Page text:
The property consists of an irregular-shaped plot, approximately 3000 square metres in size. The main house is situated in the eastern part of the plot and is accessed via a short drive from the road. The driveway leads round the southern side of the house to garaging facilities at the rear (west). To the north of the house is a small garden with grassed lawns. Outdoor sheds include two re-used railway carriages. The asphalted area at the rear of the house encompasses ground previously known to have been used as a stableyard, where several nineteenth-century outbuildings were located. This and other parts of the property potentially include in-ground archaeological deposits linked with the construction and use of the residence.
The residence comprises two main parts: a timber element to the front (east) and a concrete portion to the rear (west). The two-storey timber element is of California Bungalow style with weatherboard and timber shingle wall cladding, large windows, and a low-pitched tiled roof which encompasses earlier filled-in verandahs. The concrete portion is Gothic Revival in appearance, incorporating a two-storey addition with steep slate roof and a four-storey crenellated tower at its southwestern end. The slate roof is topped with glazed ceramic ridge tiles. The addition is connected to a concrete coal-house to its west by a freestanding concrete wall with a doorway bearing the inscribed date '1873'.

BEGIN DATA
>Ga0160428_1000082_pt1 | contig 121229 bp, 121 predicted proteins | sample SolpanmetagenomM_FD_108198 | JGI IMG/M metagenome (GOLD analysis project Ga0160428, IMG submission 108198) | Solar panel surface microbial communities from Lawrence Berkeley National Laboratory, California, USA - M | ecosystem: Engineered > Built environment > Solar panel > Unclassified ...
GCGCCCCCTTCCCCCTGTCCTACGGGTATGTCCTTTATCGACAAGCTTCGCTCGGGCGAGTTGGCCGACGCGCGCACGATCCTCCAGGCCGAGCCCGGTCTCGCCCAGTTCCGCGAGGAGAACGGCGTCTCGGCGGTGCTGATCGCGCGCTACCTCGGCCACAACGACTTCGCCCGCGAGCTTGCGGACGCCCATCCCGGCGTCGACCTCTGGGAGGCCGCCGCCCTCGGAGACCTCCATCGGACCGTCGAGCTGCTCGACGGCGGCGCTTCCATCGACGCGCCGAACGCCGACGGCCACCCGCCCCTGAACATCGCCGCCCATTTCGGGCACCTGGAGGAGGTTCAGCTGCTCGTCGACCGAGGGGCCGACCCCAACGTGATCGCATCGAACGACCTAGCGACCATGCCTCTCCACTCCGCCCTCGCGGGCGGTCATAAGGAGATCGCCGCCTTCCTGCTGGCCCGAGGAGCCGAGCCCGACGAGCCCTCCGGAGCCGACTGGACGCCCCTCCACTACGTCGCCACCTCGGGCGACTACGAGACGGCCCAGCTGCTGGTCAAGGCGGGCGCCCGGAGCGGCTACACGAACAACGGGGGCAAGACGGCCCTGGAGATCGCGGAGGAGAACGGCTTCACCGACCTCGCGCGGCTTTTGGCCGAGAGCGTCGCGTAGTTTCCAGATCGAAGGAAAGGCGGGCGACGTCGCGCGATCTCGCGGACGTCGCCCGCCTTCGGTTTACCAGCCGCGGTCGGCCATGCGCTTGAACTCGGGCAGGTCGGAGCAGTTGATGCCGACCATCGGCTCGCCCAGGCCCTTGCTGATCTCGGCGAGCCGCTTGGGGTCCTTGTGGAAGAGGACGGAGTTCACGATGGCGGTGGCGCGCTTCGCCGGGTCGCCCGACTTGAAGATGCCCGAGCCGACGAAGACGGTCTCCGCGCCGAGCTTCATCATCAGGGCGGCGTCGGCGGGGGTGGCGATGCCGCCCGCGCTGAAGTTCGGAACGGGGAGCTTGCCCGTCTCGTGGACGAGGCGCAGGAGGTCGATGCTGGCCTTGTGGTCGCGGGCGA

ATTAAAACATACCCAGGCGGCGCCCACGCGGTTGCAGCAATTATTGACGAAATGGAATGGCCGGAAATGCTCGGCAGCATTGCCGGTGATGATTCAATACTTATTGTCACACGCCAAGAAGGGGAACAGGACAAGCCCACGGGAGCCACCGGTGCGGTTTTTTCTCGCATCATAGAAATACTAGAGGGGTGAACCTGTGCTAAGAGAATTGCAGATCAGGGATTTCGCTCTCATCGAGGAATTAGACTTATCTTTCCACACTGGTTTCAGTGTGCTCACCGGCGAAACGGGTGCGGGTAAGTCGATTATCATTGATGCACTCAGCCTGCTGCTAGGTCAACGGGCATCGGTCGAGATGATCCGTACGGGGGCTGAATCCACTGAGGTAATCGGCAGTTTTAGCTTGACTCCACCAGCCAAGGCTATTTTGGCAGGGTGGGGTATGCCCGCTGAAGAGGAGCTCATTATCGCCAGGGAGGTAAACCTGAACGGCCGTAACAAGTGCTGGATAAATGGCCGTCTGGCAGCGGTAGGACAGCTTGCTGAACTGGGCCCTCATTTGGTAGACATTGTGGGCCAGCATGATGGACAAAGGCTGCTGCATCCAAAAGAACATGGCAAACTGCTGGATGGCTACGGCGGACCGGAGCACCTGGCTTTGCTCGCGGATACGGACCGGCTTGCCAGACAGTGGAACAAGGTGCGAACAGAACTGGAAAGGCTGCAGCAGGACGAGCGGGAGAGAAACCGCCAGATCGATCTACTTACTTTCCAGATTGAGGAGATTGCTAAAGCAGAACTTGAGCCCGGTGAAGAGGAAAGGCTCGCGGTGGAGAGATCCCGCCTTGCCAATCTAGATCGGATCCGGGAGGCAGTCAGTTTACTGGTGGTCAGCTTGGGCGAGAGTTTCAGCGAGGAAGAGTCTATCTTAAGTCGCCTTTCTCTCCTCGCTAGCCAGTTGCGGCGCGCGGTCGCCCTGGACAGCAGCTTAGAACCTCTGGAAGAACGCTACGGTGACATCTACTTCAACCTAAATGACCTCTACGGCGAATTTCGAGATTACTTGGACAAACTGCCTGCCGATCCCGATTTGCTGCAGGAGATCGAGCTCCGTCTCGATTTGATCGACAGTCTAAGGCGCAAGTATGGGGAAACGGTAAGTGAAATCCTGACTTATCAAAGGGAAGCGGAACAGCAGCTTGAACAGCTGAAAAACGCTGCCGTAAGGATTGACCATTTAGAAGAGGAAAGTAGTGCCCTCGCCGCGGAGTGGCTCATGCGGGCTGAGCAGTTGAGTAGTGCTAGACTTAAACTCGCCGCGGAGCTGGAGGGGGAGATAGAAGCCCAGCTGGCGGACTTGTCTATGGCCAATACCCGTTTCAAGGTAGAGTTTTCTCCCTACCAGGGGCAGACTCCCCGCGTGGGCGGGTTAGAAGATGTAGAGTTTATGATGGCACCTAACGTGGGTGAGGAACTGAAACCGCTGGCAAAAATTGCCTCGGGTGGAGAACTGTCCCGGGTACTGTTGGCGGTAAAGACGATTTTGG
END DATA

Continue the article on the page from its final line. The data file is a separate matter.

The eastern façade of the building incorporates an asymmetrical double-gable frontage of bungalow style. Its northern gabled portion is of 1920s appearance with large windows, horizontal weatherboards and timber shingling in its gable and in a horizontal band between ground and first floor levels. The latter marks the position of an infilled 1860s balcony rail. The southern portion of the façade also has a shingled gable and incorporates a rectangular bay window on the site of an earlier bay. The façade retains its 1860s central doorway with a large door and an elaborate fanlight of Gothic Revival type.
The northern façade has similar cladding to the eastern frontage, including a band of timber shingles between its ground and first floor levels, partly marking the 1860s balcony rail. The 1860s lower verandah has been filled in as in the eastern frontage. At its western end the timber structure encases the well-preserved 1870s concrete addition, which retains its nineteenth-century external appearance above first-floor level. This incorporates a central gable with a star-shaped window and Cornish Cross, and tall crenellated kitchen chimneys at its eastern end. From the western end of the façade, a short length of concrete wall pierced by a doorway connects with the tall rectangular coal-house, which incorporates a water cistern above. An opening on its south side contains a religious statue, presumed to be linked to Mother Mary Joseph Aubert. The coal-house has a small timber addition with open framing on its eastern wall.